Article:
A couple of years back, I wrote about the egregious research fraud case of Diederick Stapel. Here's an extraordinary follow-up in the New York Times Magazine, which will give you the shivers. Here, try this part out:
In one experiment conducted with undergraduates recruited from his class, Stapel asked subjects to rate their individual attractiveness after they were flashed an image of either an attractive female face or a very unattractive one. The hypothesis was that subjects exposed to the attractive image would — through an automatic comparison — rate themselves as less attractive than subjects exposed to the other image.
The experiment — and others like it — didn’t give Stapel the desired results, he said. He had the choice of abandoning the work or redoing the experiment. But he had already spent a lot of time on the research and was convinced his hypothesis was valid. “I said — you know what, I am going to create the data set,” he told me. . .
. . .Doing the analysis, Stapel at first ended up getting a bigger difference between the two conditions than was ideal. He went back and tweaked the numbers again. It took a few hours of trial and error, spread out over a few days, to get the data just right.
He said he felt both terrible and relieved. The results were published in The Journal of Personality and Social Psychology in 2004. “I realized — hey, we can do this,” he told me.
And that's just what he did, for the next several years, leading to scores of publications and presentations on things he had just made up. In light of that Nature editorial statement I mentioned yesterday, this part seems worth thinking on:
. . . The field of psychology was indicted, too, with a finding that Stapel’s fraud went undetected for so long because of “a general culture of careless, selective and uncritical handling of research and data.” If Stapel was solely to blame for making stuff up, the report stated, his peers, journal editors and reviewers of the field’s top journals were to blame for letting him get away with it. The committees identified several practices as “sloppy science” — misuse of statistics, ignoring of data that do not conform to a desired hypothesis and the pursuit of a compelling story no matter how scientifically unsupported it may be.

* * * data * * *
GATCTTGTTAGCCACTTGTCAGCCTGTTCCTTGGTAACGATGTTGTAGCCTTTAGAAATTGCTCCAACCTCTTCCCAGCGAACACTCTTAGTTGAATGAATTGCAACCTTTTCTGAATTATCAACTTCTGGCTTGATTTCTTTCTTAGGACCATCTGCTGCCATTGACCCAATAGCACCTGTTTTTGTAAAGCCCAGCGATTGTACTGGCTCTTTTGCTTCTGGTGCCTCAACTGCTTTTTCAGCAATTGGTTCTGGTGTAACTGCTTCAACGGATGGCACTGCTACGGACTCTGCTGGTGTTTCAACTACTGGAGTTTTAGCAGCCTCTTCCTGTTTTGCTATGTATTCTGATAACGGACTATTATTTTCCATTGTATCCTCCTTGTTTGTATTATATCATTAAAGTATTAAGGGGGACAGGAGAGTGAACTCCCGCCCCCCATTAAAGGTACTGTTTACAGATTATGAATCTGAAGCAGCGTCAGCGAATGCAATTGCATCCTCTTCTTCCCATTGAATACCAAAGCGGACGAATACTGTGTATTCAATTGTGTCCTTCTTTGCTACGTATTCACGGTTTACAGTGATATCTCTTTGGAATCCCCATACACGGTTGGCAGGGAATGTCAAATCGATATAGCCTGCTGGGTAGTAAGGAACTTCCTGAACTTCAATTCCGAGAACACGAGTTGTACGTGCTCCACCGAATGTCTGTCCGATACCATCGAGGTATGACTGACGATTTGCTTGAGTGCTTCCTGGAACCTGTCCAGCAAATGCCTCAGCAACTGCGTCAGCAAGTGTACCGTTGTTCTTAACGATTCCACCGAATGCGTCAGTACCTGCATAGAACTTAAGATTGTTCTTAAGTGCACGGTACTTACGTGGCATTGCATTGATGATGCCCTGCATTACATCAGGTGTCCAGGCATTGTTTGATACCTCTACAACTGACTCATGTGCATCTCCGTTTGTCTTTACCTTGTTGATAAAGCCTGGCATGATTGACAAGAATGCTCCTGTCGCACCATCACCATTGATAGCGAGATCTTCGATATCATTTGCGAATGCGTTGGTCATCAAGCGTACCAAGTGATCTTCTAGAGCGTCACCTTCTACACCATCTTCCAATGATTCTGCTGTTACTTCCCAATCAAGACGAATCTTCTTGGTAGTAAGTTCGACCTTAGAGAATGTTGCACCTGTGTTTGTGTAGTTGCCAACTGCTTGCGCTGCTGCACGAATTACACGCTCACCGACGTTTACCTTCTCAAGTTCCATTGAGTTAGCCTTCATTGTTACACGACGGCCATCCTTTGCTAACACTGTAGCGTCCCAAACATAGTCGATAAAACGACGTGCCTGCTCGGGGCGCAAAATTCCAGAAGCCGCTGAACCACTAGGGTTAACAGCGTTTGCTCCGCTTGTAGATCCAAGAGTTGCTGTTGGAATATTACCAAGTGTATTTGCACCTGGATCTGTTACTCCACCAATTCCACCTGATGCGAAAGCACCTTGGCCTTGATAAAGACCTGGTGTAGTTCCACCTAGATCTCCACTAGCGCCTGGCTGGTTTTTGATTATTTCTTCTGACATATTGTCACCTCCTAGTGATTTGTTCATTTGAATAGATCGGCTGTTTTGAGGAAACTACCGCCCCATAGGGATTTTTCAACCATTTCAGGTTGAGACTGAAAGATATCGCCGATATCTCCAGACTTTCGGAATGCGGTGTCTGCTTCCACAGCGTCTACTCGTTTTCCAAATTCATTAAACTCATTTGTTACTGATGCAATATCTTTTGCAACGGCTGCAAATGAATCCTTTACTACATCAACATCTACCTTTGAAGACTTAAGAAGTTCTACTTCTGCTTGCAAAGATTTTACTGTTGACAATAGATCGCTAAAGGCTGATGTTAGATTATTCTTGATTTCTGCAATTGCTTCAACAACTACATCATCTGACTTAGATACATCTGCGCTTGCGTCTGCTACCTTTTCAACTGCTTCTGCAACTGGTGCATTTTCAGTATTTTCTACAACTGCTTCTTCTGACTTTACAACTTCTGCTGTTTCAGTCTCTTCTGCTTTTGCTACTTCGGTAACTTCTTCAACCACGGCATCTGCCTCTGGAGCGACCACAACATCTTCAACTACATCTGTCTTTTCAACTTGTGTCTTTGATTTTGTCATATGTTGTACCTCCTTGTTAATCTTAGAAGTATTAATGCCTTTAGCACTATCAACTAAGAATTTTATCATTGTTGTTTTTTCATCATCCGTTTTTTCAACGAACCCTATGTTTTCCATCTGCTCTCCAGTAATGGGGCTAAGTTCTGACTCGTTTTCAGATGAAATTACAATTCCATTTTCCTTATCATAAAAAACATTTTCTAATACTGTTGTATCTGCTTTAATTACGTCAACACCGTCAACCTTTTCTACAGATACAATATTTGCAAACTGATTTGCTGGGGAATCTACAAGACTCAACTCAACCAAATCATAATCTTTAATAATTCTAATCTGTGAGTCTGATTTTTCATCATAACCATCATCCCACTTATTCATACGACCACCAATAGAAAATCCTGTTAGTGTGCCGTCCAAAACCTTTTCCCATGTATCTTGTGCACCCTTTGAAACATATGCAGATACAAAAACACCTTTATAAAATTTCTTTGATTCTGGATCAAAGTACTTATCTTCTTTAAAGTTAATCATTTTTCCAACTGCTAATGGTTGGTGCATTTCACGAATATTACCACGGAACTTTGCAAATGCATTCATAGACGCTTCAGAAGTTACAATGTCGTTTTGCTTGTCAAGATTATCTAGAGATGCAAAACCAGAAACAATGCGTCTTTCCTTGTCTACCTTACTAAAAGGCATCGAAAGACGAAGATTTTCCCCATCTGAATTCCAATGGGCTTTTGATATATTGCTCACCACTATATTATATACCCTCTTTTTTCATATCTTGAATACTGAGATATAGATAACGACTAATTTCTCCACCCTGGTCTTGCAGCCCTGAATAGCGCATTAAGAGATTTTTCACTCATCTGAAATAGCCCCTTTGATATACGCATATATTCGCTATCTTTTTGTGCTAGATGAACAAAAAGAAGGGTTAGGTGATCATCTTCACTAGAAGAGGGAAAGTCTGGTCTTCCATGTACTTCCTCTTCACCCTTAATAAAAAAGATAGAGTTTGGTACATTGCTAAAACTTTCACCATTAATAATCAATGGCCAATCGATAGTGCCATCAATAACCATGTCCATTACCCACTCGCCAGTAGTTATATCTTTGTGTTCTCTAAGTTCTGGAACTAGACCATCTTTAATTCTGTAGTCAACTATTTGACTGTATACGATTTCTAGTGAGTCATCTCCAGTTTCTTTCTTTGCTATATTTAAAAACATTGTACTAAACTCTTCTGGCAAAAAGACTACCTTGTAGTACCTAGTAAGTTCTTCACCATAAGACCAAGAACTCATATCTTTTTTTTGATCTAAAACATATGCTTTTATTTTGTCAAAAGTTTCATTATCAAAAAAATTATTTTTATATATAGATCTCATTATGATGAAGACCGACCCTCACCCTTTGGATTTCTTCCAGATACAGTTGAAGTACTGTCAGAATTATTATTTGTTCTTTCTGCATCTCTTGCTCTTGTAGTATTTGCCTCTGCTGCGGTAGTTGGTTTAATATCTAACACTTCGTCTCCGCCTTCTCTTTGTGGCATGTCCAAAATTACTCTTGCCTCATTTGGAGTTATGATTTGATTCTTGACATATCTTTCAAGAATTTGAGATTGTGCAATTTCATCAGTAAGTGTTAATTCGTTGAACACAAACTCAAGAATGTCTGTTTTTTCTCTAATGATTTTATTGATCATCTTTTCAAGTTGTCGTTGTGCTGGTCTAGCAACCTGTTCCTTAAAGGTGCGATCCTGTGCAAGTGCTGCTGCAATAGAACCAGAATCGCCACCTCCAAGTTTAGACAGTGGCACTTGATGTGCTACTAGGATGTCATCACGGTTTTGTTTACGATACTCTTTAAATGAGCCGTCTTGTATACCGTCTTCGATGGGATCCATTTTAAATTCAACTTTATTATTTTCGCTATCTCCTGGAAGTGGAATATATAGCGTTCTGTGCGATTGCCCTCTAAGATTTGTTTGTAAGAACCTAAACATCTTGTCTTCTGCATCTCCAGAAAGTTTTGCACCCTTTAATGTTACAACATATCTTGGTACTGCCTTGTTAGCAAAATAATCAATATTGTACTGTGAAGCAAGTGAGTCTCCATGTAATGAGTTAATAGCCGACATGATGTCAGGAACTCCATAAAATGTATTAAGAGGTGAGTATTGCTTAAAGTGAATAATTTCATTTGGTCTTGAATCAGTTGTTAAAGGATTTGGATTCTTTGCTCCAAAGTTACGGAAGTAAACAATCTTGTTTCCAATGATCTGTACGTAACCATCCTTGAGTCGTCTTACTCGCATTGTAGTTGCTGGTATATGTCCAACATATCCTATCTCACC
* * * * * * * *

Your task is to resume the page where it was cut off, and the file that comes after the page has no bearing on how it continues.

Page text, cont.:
The adjective “sloppy” seems charitable. . .
It may well be. The temptation of spicing up the results is always there, in any branch of science, and it's our responsibility to resist it. That means not only resisting the opportunities to fool others, it means resisting fooling ourselves, too, because who would know better what we'd really like to hear? Reporting only the time that the idea worked, not the other times when it didn't. Finding ways to explain away the data that would invalidate your hypothesis, but giving the shaky stuff in your favor the benefit of the doubt. N-of-1 experiments taken as facts. No, not many people will go as far as Diederick Stapel (or could, even if they wanted to - he was quite talented at fakery). Unfortunately, things go on all the time that might differ from him in degree, but not in kind.